Creating a tire that is as versatile as the trail bikes it is designed for is a tall order. To be a standout performer in the mountain bike world, a tire has to carefully balance grip, rolling resistance, weight and durability. With its new Trail Boss tire, WTB believes it has found the right combo.
Tech features: The Trail Boss tire is designed for everything from cross-country to all-mountain riding. It is designed to work sans-tubes via WTB’s Tubeless Compatible System (TCS) and is available in two different casing options: TCS Light and TCS Tough in 27.5- and 29-inch versions. Our test tires were 29-inch TCS Light models, which weighed 1.7 pounds each and cost $70 a piece.
The tread pattern of the Trail Boss uses similar-sized, square-edged knobs that are spaced somewhat evenly throughout the tire. The centerline of the tread features tighter-spaced, ramped knobs for faster rolling while the outer edges of the tire have staggered, supported side knobs for cornering prowess. Every knob on the tire is siped for increased grip, and the knobs at the edge feature a softer rubber than those in the centerline. The tire features a true-to-size, 2.25-inch casing with a rounded profile from edge to edge to promote consistent and predictable cornering.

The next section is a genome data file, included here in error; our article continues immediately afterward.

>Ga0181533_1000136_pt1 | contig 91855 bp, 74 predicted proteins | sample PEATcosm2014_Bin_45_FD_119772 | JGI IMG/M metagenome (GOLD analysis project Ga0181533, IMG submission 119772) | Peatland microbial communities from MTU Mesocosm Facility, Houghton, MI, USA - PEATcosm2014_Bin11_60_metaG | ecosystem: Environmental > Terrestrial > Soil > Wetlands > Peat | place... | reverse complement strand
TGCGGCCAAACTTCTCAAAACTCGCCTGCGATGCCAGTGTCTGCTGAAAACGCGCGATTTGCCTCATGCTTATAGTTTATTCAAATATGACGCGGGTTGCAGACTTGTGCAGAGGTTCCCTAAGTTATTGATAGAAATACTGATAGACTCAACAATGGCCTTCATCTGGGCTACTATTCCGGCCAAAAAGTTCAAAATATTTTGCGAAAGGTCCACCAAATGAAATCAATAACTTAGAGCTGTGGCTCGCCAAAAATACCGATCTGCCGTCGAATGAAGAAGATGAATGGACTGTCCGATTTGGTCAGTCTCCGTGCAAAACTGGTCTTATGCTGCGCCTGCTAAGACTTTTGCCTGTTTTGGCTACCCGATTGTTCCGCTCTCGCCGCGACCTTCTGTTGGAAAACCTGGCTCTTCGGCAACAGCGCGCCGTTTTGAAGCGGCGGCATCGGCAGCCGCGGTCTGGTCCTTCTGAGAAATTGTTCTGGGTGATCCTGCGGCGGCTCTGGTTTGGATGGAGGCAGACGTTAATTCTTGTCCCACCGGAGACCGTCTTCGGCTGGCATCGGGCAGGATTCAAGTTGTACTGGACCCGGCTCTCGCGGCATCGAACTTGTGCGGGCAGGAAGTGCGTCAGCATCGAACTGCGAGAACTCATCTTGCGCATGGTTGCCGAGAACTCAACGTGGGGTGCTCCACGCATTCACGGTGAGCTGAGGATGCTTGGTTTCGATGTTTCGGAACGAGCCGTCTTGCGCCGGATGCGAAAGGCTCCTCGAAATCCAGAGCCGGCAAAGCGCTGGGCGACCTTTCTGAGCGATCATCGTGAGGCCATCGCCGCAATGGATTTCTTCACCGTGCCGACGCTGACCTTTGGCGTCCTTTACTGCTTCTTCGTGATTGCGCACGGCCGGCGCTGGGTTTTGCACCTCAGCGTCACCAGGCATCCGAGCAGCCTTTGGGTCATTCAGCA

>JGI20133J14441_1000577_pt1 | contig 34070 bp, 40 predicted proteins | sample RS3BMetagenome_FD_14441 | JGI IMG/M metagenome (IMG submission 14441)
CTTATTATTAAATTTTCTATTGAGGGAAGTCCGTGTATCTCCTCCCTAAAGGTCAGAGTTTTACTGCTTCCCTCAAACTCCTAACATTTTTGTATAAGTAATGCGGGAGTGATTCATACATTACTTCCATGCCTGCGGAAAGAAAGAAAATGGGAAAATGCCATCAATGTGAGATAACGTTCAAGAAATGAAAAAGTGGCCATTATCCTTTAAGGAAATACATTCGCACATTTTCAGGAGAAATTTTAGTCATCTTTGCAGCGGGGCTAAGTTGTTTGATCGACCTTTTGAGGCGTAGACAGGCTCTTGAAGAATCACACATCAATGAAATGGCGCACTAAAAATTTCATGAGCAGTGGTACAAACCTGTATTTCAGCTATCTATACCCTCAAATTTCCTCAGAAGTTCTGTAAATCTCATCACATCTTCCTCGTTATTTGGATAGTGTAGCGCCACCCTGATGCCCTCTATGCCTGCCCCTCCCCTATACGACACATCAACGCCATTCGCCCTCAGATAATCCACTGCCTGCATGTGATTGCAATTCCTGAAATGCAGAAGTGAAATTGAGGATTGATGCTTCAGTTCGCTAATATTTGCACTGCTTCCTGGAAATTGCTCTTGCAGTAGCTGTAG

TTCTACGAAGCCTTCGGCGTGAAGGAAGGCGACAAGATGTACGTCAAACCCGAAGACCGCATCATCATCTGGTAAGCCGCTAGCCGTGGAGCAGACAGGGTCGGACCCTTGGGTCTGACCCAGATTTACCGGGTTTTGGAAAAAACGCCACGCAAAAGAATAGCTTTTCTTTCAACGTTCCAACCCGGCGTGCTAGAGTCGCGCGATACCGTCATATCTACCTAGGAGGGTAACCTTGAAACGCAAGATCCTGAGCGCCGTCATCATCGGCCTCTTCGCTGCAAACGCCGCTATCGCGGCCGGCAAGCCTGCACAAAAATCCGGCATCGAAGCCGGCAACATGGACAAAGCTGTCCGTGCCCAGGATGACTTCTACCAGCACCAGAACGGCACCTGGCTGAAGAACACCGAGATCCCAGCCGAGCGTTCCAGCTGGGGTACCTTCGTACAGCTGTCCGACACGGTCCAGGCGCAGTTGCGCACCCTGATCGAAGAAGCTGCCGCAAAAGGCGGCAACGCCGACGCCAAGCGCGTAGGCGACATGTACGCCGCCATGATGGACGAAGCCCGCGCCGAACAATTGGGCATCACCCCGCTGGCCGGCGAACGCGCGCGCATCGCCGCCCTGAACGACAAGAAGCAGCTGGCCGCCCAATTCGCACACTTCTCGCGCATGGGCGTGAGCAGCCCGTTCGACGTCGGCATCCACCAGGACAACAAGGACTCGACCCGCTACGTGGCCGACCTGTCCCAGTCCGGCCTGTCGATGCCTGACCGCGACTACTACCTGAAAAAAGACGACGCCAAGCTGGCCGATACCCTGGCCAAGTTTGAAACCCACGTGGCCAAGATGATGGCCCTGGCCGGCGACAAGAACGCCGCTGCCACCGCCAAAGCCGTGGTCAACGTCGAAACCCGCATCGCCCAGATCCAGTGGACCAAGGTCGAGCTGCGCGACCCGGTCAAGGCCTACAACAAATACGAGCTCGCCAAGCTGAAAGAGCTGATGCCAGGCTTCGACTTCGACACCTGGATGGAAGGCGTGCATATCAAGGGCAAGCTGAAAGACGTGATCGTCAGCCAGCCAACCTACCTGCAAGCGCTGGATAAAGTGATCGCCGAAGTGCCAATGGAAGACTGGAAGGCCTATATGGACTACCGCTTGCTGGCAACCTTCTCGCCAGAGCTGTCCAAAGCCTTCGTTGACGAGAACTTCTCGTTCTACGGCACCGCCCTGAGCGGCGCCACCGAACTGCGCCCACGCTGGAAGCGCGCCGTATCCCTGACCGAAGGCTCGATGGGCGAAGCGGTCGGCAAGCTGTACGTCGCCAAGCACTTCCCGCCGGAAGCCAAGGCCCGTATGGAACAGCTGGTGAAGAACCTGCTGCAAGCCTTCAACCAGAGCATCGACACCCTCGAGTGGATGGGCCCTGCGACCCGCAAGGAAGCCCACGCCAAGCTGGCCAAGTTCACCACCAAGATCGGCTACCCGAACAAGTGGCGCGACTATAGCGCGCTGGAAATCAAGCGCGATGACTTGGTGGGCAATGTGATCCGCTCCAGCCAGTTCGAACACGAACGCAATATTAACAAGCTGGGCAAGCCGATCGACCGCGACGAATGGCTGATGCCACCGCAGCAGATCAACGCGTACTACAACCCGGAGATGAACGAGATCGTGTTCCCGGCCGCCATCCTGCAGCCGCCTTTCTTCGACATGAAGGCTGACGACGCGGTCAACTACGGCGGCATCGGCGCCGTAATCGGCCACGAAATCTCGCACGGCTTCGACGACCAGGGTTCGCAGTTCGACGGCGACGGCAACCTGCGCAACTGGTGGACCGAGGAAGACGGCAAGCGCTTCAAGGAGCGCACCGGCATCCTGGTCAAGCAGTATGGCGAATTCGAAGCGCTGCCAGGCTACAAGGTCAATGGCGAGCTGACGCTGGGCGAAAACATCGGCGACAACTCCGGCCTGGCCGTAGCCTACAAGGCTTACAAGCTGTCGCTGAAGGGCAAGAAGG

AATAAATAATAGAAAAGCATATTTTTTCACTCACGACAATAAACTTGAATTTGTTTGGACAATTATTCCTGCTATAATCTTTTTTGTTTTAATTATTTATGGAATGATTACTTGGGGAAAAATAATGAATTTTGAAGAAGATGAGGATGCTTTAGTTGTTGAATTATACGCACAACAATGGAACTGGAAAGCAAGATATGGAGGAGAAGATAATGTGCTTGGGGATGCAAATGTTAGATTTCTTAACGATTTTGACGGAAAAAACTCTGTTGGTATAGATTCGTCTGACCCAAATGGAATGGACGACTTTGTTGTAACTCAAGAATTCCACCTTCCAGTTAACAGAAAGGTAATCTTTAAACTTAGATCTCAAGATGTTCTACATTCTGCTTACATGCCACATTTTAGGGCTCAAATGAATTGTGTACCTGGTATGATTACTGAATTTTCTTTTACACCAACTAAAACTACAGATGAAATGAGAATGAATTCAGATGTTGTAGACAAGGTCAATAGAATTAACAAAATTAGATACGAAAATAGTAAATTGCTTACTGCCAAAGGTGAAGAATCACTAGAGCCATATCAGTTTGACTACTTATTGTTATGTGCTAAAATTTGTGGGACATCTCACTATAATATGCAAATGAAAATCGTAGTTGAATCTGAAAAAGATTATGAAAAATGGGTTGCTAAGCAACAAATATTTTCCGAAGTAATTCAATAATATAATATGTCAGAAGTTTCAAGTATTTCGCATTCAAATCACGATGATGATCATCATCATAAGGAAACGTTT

Field test results: We mounted our Trail Boss 2.25-inch tires to a set of Stan’s Flow EX rims on a Specialized Camber Evo test bike, replacing the combination of Specialized Butcher and Purgatory 2.3-inch tires that came stock on the bike. The Camber is a bike that is somewhat of a chameleon and can be pushed into different uses depending on the specific parts spec—tires being especially important. Going from the Specialized tires to WTB Trail Boss tires, it was immediately clear that the Trail Boss tends to lean more toward the lighter trail end of the spectrum—similar to a Schwalbe Nobby Nic or a Maxxis Ardent.
With the Trail Boss tires installed, the bike was much more eager to gain and hold momentum, making it come alive on climbs and pedaling sections of trail. And with the tires’ large-volume casing, the Trail Boss was still very capable through rough sections of trail. Braking performance was as we’d expect from a tire in this range—certainly capable under pressure, though not especially impressive.
As with all tires, the Trail Boss’ rolling ability comes at a price. Compared to the more aggressive footprint of the stock Specialized tires, the Trail Boss left something to be desired when cornering. The tires felt especially vague when pushed into dry conditions where the side knobs felt unstable compared to what we had experienced with the stock setup.
Of course, all tires are about compromise at some level, and whether or not WTB’s newest rubber is for you will come down to your priorities. The Trail Boss’ combination of a fast design with a large-volume casing makes it a great tire for riders who want to get a bit more trail speed out of their bikes without sacrificing the ability to eat up rock gardens and other rough terrain.